Britain awoke Friday without its queen for the first time in 70 years. And, as the country entered a lengthy period of national mourning following her death, it entered this uncertain new era already plagued by economic crisis and the latest bout of political upheaval.
Crowds gathered outside Buckingham Palace to lay flowers and witness history as the nation’s well-rehearsed plan for bidding farewell to one monarch and welcoming another swung into action. Buckingham Palace issued guidance Friday morning on where the public can leave floral tributes, as is customary.
Later Friday, gun salutes will fire 96 rounds — one for each year of Elizabeth’s life — in nearby Hyde Park and at the Tower of London. Flags on government buildings are flown at half-staff. At noon (7 a.m. ET), the bells of St Paul’s Cathedral and Westminster Abbey rang out, which was echoed by church bells across the country.
At the age of 73, King Charles III, the longest-serving heir to the throne, is finally assuming his birthright. He will lead the country in a series of royal events based on centuries-old traditions.
On Friday, Charles returned to London from Balmoral, the Scottish castle where the royal family rushed to be by the queen’s side in her final hours. Later that day, he will address the nation for the first time as king.
Given her age and recent health issues, Queen Elizabeth II’s death on Thursday at the age of 96, shortly after Buckingham Palace announced she was under medical supervision, came as no surprise. However, with the country facing unprecedented economic hardship as a result of spiraling energy costs and inflation, her absence may be felt even more acutely as Britain faces a crisis without her for the first time in seven decades.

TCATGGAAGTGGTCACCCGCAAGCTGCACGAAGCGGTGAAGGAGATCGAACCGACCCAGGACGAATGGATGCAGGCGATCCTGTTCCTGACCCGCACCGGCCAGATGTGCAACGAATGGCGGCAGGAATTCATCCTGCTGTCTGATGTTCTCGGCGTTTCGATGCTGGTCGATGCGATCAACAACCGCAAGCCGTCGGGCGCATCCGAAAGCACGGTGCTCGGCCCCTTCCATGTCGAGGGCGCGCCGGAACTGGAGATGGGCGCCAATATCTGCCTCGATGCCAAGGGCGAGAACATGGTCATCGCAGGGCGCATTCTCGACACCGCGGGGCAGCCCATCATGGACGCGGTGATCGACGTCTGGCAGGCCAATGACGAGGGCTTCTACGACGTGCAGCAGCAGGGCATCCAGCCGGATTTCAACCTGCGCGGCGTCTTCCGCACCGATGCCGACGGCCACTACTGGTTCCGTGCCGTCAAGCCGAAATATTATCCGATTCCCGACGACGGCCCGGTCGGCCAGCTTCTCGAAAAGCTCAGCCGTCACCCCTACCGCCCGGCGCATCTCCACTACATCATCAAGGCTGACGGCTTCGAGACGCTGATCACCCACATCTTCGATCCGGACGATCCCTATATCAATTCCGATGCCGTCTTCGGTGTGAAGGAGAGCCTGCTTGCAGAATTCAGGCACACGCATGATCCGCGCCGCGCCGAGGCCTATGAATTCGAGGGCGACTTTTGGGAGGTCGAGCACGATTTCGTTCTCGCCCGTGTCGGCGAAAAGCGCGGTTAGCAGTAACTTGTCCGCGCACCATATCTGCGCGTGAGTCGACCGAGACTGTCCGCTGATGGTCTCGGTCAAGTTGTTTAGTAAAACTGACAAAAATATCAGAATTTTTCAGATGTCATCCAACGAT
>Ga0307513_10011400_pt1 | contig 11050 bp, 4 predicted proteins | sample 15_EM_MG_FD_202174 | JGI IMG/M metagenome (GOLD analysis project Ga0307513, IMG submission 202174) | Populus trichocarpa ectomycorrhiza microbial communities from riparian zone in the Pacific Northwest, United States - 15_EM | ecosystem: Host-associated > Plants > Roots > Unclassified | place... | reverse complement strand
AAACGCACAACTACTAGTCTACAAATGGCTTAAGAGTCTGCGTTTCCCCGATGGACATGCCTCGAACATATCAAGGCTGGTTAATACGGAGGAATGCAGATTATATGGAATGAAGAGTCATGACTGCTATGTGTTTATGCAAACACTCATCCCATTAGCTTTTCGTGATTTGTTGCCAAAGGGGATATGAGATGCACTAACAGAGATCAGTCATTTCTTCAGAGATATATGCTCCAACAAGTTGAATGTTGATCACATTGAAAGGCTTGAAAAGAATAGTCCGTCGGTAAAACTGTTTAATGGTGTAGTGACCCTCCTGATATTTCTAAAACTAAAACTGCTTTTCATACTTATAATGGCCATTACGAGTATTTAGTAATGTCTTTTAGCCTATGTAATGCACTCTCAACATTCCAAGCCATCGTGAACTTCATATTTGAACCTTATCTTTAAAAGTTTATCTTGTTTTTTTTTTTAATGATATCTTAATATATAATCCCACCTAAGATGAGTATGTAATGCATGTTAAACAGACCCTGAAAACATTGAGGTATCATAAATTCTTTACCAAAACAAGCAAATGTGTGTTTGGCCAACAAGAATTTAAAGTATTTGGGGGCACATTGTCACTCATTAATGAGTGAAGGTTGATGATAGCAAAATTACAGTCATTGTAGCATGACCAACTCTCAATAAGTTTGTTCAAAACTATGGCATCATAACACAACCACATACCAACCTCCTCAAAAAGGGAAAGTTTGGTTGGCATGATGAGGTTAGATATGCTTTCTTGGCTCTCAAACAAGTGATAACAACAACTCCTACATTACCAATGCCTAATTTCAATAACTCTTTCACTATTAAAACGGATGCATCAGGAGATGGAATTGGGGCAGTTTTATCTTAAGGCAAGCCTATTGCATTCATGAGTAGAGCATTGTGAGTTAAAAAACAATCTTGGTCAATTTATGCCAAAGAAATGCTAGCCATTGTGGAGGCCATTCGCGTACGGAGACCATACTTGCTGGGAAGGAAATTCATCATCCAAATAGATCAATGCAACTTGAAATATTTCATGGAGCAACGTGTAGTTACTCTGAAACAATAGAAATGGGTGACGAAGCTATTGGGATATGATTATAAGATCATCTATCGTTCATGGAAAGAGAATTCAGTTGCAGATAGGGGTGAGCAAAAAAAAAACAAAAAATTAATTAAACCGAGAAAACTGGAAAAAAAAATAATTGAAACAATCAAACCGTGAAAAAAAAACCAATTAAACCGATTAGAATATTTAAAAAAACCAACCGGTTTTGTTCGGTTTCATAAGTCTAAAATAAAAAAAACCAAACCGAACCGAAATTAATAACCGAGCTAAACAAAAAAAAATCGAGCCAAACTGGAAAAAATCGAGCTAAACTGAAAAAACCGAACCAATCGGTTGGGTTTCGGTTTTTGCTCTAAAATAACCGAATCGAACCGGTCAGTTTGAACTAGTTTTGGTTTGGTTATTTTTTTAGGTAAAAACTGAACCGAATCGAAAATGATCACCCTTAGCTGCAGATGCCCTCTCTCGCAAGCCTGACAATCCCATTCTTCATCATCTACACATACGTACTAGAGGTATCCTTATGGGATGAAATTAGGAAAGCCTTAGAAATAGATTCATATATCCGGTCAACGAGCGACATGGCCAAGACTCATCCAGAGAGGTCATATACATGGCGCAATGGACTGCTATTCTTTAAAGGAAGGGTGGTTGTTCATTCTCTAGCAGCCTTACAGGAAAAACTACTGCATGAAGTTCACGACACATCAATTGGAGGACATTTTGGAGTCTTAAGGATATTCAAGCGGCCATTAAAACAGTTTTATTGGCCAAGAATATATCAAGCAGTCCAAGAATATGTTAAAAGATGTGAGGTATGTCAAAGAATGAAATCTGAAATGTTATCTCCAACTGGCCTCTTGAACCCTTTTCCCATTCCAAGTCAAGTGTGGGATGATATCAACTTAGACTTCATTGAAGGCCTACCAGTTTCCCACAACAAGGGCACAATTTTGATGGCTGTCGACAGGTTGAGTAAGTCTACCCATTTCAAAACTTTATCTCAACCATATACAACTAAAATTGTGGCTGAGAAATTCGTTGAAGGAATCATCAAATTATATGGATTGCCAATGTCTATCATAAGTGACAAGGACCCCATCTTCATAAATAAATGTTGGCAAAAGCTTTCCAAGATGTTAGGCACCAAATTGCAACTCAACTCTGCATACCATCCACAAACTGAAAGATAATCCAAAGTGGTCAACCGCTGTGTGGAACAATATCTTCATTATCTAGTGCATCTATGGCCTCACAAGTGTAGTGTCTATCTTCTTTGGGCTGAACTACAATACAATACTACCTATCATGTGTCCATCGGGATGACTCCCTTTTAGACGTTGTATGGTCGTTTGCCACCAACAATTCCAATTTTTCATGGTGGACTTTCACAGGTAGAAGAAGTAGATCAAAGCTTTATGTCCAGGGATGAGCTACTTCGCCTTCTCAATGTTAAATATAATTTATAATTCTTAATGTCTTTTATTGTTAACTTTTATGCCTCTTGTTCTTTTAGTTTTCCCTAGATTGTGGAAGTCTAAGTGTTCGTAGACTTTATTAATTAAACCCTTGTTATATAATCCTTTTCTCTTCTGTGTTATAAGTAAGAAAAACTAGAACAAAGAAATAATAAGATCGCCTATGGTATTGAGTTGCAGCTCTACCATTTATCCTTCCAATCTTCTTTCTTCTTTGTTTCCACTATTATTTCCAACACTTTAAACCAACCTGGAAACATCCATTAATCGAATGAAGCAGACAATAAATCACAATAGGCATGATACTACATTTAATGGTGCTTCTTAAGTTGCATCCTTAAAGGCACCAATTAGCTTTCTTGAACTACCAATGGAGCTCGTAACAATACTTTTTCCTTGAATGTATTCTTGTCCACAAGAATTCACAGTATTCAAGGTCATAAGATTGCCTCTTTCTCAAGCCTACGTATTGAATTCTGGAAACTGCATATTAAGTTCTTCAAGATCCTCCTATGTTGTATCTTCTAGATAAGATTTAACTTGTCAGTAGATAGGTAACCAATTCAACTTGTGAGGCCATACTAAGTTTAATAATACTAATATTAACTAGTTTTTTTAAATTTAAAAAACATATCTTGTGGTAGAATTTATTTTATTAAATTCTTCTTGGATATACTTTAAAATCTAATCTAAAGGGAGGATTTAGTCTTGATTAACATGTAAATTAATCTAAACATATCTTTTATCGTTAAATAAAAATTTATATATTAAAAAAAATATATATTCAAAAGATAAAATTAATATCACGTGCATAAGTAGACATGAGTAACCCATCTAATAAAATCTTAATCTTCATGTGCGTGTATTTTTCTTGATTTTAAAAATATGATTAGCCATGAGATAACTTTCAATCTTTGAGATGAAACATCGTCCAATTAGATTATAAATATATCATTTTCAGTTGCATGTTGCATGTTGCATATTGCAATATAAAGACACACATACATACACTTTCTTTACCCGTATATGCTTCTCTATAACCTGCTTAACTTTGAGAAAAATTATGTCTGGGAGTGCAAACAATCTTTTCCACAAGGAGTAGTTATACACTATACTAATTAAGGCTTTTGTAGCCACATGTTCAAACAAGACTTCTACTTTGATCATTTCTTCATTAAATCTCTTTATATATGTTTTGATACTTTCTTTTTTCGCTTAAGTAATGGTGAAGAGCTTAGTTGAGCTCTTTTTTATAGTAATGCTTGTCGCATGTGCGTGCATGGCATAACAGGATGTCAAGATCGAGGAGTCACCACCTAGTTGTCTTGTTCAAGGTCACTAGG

A large but respectful crowd gathered to pay their respects and witness history. As tourists and royalist Britons mixed with curious passersby, multiple languages could be heard. Gardeners were busy trimming royal lawns in preparation for the upcoming pageantry.
Amy Lodge, 30, a history teacher from Twickenham in southwest London, was pushing a stroller with her sleeping 4-month-old daughter, Esme-Lilly, in it. “Obviously, I was devastated by the news. “But because my grandmother is the same age as the queen and my auntie in Canada is a huge royalist, I almost had to come and pay my respects on their behalf,” she explained.
The changes in the monarchy and the prime minister ship come at a critical juncture in British political and economic life, with many families concerned about how they will afford rising energy bills as a cost-of-living crisis intersects with Russia’s war in Ukraine and the fallout from the country’s exit from the European Union.
Only days after the queen invited Liz Truss to be prime minister, Charles will meet her soon. The pair will then meet once a week for the monarch’s traditional weekly audience with the prime minister — and one issue will almost certainly take precedence.
Hours before the queen’s death was announced, Truss told the House of Commons that she would freeze energy bills at £2,500 ($2,900) per year until 2024, a massive intervention that would have dominated national debate if not for the news that interrupted debate in Parliament.
Inflation of more than 10% has fueled a summer of widespread strikes but planned action by the Royal Mail and railway workers on Friday has been canceled in light of the queen’s death. Sporting and cultural events were also canceled, and some businesses were closed as the country observed a 10-day period of mourning.
Because of the gravity of the national mood, the Bank of England announced on Friday that it would postpone its decision on whether to raise interest rates — a decision that could have far-reaching consequences.
The bank’s monetary policy committee was scheduled to meet Thursday but has been rescheduled for September 22.
The first post-Elizabeth national crisis may turn out to be one of the worst in recent memory, but the days ahead will be spent remembering her contributions to public life.